Hasselblad Pinhole

Discussion in 'Pinhole Photography' started by jasoneiser, Feb 21, 2010.

  1. jasoneiser

    jasoneiser Member

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    Hey folks I would like very much to use my Hasselblad 500C/M as a pinhole camera. I came across a cap that I was considering getting and would like some advice. Has anyone tried this particular cap? Does it for any reason hinder the functionality of the camera body or film back? Does it even fit a 500C/M body?
    Here is a link to the model in questions. Also I would be up for any other suggestions as well.

    http://www.pinholeresource.com/shop...ls&flypage=flypage.tpl&product_id=76&vmcchk=1



    Thanks
     
  2. erikg

    erikg Member

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    It will fit and will work fine. Viewing through it will be pretty tough, the zone plate is better for that. They will tell you what the effective f stop is so you can use that to calculate exposure.
     
  3. jasoneiser

    jasoneiser Member

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    Thanks........The only down fall is that it gives a focal length of 73mm and I really would like something wider than that. I wonder if retro fitting something for my crown graflex would be a better solution. Any thoughts?
     
  4. E76

    E76 Member

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    I turned my Hasselblad into a pinhole camera using a piece of mat board (cut to fit within the lens mount) with cutout to hold a piece of foil with the pinhole. To prevent light leaks and make the fit tighter, there is some electrical tape wrapped around the edge. It works pretty well and I haven't had any problems with light leaks. Viewing is difficult, but if the scene is very bright you can see a very faint image on the ground glass.
     

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  5. iamzip

    iamzip Member

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    I have thought about doing something like this; I have an extra Holga lens and a Mamiya 645... But why? Why should I try to get my Mamiya to take Holga pictures? I have a Holga for that.
     
  6. heespharm

    heespharm Member

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    Holga and pinhole is two different looks
     
  7. erikg

    erikg Member

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    How about mounting a pinhole on the film back? A shallow box could be the "camera body", you can decide how wide you want it to be.
     
  8. jasoneiser

    jasoneiser Member

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    Yeah I was thinking about just using the film back and then rigging a body of some sort to maybe get a wider angle. Maybe it might be fun trying to design something that would fit.
     
  9. erikg

    erikg Member

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    You don't need much, just some cardboard and tape. You can get fancy if you can get a hasselblad mounting plate to lock the magazine onto. I did one with a polaroid 545 back and a 100 sheet film box. Worked great, while the film lasted.
     
  10. iamzip

    iamzip Member

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    Yes, I realize that. That wasn't the point. The point was, why take an expensive camera and try to emulate a cheap, readily available camera. I just happen to have a spare Holga lens, so that's what I was going to use.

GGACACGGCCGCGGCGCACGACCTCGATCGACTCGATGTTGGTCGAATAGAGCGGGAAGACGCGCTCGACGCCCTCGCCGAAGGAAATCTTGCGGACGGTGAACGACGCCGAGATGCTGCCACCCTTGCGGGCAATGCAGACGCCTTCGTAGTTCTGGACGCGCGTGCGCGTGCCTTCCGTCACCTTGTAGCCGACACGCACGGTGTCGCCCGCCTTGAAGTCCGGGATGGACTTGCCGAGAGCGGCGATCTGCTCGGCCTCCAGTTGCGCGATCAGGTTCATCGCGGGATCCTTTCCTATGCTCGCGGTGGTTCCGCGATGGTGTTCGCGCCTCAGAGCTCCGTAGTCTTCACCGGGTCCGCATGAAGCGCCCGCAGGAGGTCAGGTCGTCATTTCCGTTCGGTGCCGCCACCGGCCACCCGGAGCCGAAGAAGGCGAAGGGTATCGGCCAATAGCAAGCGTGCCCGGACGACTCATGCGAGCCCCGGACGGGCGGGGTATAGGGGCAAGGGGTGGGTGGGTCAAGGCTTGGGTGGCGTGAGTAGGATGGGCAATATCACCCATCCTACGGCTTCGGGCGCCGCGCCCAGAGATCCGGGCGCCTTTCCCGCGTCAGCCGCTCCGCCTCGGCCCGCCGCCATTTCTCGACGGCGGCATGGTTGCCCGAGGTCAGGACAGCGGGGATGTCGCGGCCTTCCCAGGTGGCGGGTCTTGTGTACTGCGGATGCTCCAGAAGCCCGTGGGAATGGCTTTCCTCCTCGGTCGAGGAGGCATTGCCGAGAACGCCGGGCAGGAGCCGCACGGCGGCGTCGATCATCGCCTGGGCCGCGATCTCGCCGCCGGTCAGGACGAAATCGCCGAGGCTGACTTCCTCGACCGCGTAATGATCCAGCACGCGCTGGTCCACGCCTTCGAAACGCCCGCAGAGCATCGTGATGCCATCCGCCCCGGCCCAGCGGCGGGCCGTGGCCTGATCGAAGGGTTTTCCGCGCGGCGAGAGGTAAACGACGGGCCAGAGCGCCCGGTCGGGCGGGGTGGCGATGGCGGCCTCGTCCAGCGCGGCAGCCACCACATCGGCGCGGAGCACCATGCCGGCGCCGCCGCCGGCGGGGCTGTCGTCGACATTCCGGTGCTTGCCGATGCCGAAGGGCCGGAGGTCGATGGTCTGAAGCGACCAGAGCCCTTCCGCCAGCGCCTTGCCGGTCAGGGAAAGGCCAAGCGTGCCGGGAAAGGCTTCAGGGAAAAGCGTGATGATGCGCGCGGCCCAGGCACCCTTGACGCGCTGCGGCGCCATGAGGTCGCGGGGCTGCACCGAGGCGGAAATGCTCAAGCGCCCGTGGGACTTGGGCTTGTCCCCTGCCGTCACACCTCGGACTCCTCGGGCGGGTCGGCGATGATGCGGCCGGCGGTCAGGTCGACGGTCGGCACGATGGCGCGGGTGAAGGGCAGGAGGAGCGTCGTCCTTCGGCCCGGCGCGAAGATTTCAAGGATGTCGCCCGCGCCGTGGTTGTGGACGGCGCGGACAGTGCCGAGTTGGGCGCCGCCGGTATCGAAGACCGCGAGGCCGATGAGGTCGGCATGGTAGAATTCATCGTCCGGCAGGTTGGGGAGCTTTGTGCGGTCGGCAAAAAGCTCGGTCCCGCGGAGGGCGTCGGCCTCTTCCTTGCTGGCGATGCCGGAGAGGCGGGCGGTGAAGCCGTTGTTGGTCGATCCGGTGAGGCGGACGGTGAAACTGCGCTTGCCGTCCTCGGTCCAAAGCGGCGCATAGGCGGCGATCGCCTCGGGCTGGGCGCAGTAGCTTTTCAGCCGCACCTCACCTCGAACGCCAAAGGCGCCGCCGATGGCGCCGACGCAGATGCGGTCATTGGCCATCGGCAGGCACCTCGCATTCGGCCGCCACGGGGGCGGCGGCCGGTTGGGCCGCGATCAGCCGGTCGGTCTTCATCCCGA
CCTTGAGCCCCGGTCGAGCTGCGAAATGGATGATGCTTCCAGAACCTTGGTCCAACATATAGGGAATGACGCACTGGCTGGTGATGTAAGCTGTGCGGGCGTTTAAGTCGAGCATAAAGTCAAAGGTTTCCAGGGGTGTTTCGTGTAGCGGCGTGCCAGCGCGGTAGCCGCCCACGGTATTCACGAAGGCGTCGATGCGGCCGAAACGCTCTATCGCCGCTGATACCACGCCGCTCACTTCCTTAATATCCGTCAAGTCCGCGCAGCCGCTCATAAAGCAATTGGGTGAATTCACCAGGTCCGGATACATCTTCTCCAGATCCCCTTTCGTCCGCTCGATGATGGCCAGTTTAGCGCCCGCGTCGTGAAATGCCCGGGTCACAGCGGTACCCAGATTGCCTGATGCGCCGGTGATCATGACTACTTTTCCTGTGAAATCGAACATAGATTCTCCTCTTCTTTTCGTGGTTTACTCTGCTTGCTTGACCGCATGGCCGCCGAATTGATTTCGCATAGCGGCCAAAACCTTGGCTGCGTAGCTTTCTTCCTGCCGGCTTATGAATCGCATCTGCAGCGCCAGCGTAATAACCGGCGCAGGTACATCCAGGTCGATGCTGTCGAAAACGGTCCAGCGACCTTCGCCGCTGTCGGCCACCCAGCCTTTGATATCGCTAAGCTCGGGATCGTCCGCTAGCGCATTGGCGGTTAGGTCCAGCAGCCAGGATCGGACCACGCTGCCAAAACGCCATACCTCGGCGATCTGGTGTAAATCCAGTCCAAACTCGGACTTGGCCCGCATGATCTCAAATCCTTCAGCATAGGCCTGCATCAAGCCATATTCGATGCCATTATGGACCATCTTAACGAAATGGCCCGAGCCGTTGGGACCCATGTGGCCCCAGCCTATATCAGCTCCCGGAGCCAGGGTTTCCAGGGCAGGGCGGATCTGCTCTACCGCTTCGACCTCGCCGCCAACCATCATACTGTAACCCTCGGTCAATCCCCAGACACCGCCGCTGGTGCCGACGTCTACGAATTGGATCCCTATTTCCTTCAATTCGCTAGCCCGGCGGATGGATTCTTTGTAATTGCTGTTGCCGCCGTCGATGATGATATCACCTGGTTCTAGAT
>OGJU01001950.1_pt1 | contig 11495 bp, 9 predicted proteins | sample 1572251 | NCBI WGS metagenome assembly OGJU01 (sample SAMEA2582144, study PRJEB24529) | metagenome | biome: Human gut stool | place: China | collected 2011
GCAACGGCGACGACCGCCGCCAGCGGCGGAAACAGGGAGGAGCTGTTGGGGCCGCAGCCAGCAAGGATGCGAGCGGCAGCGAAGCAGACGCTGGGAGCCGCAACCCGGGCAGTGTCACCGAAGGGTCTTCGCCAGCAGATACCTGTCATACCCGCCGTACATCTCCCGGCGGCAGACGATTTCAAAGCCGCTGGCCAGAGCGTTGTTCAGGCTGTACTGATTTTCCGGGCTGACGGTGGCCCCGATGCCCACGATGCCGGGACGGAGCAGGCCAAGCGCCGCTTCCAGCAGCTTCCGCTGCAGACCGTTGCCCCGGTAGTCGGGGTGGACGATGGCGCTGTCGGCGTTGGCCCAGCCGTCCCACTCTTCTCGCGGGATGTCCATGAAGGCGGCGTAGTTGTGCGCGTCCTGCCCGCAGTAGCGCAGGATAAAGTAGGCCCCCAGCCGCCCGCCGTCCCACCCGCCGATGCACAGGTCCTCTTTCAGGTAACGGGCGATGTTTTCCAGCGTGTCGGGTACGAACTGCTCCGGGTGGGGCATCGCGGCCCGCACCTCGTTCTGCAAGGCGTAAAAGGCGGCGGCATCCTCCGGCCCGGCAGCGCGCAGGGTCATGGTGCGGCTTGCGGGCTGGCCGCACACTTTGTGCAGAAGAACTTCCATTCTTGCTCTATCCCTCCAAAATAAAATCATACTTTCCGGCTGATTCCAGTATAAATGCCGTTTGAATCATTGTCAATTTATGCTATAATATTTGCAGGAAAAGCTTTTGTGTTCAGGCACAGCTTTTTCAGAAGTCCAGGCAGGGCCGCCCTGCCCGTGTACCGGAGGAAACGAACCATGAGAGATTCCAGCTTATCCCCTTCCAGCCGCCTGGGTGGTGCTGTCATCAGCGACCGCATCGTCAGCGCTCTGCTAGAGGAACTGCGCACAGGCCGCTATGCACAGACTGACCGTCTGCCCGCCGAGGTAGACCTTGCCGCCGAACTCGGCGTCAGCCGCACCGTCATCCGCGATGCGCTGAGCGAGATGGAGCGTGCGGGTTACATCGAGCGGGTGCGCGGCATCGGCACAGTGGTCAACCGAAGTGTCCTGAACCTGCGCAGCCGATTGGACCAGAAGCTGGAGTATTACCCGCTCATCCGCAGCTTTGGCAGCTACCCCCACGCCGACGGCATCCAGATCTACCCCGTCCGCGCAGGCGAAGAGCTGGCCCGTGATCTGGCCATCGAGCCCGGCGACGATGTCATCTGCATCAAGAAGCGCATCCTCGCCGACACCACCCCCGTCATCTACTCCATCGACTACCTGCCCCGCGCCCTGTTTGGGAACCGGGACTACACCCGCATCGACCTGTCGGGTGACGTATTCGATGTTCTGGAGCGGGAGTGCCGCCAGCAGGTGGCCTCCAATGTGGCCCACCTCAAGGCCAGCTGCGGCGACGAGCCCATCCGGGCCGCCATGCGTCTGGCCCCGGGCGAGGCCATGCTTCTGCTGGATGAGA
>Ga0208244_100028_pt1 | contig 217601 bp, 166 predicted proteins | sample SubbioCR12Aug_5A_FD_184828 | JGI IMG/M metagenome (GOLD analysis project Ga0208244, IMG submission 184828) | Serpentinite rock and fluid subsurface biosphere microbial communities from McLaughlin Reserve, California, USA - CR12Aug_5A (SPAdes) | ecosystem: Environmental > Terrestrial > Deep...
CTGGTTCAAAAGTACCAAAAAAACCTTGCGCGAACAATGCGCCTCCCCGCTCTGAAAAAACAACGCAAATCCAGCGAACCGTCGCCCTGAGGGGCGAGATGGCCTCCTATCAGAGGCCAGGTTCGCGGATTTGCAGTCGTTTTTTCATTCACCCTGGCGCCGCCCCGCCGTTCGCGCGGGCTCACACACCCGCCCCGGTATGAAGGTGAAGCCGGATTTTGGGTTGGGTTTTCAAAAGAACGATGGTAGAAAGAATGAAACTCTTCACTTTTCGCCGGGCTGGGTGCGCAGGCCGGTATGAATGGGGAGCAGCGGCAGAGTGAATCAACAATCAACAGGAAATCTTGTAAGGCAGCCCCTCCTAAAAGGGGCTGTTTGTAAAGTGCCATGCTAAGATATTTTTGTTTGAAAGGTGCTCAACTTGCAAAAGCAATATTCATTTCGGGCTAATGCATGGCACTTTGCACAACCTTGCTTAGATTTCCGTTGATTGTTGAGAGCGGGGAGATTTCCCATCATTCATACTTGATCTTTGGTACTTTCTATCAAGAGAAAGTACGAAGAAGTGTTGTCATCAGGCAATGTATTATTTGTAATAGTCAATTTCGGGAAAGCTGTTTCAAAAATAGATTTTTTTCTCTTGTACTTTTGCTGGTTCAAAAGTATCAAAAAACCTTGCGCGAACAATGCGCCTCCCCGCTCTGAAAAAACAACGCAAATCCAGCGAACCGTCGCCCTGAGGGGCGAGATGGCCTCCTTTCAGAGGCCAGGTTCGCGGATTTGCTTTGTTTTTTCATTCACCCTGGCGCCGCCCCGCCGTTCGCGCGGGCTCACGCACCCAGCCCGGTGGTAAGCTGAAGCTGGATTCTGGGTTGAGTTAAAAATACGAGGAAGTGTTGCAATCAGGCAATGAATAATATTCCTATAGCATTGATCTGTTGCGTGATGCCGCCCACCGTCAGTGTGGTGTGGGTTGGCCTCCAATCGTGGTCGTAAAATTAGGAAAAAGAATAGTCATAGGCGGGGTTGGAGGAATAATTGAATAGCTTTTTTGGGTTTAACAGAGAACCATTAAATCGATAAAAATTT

11. John Koehrer

    John Koehrer Subscriber

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    Easier to go with a back & a box if you want wide. RB backs with the advance lever are convenient.
    The mirror is the limiting factor with any SLR so the 73mm is about it with the Hasselblad
     
  12. jasoneiser

    jasoneiser Member

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    I think what I am going to do instead is take one of my 4x5 film backs and make a box for that. This should allow me to get the focal length I am looking for and the bigger neg to boot. I need a project anyway.
     
  13. Jim Jones

    Jim Jones Subscriber

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    The Crown has many advantages. Image quality can be somewhat better than on smaller film. You'll have a wide range of available focal lengths. Crown lens boards may be cheaper than Hasselblad body caps. You can load photo paper or many film types in the Graphic. Two downsides are more expensive film and no focal lenfth in that model of Graphic.
     
  14. illumiquest

    illumiquest Member

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    Ditto what John said, the RB backs are great for all manner of Diy projects, they are easy to advance, the only thing they're missing is the Hasselblad "V" :wink:
     
  15. John Koehrer

    John Koehrer Subscriber

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    There's at least one of these over on f295. 30mm fl built from wood.
     
  16. jasoneiser

    jasoneiser Member

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    I don't understand why I wouldn't have a focal length....wouldn't the bellows allow me to have a varying degree of focal length along with the option of tilt shift?
     
  17. erikg

    erikg Member

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    Yes, you can use the bellows to adjust focal length, tilt shift can be used to change the framing, but it won't have the effect of controlling the plane of focus, as there is none with a pinhole image, that is an aspect of lenses.
     
  18. John Koehrer

    John Koehrer Subscriber

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    Your effective f stop will change in relation to where you put the pinhole too,
    longer extension=smaller f stop shorter extension=larger stop.
    I don't know for sure but when you use a smaller than optimum pinhole I think diffraction rears it's ugly head.